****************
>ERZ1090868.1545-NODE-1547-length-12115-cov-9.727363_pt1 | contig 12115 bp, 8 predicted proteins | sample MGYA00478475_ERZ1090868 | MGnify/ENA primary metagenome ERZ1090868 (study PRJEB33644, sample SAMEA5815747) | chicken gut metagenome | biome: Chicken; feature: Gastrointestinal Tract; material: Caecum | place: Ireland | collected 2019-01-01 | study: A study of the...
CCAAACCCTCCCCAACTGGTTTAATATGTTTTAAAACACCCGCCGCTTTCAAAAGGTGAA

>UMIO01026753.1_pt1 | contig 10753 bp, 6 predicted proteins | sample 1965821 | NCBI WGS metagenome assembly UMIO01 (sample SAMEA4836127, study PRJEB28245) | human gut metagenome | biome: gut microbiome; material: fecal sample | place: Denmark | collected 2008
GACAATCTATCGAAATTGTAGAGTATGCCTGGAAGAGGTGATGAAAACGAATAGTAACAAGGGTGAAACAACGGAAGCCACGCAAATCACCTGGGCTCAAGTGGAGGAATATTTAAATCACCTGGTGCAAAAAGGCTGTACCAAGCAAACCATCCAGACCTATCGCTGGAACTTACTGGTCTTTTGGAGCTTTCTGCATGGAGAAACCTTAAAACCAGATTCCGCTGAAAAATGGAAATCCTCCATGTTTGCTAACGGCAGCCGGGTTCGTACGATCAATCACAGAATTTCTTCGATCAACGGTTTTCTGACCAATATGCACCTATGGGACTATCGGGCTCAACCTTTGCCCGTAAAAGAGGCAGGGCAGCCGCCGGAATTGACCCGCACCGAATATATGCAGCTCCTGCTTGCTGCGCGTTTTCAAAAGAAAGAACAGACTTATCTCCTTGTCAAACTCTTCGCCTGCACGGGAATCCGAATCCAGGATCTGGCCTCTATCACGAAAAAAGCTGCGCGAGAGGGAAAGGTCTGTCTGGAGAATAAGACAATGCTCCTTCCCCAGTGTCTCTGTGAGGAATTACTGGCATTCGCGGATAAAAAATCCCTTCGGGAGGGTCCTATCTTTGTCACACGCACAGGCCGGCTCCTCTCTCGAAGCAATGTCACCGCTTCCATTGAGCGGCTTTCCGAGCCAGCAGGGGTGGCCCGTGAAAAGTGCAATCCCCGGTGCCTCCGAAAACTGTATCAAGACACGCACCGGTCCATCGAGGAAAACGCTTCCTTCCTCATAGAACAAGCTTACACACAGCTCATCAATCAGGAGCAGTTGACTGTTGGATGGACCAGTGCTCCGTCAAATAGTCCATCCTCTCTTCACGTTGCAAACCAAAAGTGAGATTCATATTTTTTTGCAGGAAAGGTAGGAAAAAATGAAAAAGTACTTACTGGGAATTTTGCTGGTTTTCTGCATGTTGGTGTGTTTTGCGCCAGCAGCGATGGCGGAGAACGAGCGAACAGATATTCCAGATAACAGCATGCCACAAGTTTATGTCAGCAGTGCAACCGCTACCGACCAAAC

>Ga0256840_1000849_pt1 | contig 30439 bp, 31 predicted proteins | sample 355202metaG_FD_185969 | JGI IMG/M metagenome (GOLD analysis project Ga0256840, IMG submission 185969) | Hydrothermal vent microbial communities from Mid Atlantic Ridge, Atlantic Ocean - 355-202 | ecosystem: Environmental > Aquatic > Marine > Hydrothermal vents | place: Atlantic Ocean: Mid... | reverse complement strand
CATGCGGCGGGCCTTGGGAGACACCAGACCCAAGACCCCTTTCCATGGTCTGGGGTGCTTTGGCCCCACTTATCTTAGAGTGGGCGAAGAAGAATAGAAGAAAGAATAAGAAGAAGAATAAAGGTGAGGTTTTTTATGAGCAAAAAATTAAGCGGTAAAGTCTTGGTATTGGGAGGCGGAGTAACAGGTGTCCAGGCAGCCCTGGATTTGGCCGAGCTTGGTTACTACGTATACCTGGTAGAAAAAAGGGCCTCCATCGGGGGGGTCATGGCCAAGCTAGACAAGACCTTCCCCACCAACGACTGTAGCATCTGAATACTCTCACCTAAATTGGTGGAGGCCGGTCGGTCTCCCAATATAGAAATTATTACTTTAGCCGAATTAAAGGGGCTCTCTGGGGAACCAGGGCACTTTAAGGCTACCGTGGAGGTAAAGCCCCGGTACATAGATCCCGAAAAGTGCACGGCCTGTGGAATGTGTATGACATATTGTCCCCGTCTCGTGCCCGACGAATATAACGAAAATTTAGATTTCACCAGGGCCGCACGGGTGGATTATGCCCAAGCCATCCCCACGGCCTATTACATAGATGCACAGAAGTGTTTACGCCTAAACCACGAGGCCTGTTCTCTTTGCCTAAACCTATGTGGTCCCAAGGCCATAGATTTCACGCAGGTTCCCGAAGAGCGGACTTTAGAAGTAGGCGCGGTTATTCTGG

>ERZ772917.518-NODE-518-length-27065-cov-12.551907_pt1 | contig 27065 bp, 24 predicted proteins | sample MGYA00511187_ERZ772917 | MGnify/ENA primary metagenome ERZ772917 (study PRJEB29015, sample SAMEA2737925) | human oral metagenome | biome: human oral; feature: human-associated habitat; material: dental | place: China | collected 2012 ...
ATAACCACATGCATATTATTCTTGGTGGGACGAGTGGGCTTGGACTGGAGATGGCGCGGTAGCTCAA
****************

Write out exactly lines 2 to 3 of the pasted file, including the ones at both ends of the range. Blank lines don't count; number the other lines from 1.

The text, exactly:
CCAAACCCTCCCCAACTGGTTTAATATGTTTTAAAACACCCGCCGCTTTCAAAAGGTGAA

>UMIO01026753.1_pt1 | contig 10753 bp, 6 predicted proteins | sample 1965821 | NCBI WGS metagenome assembly UMIO01 (sample SAMEA4836127, study PRJEB28245) | human gut metagenome | biome: gut microbiome; material: fecal sample | place: Denmark | collected 2008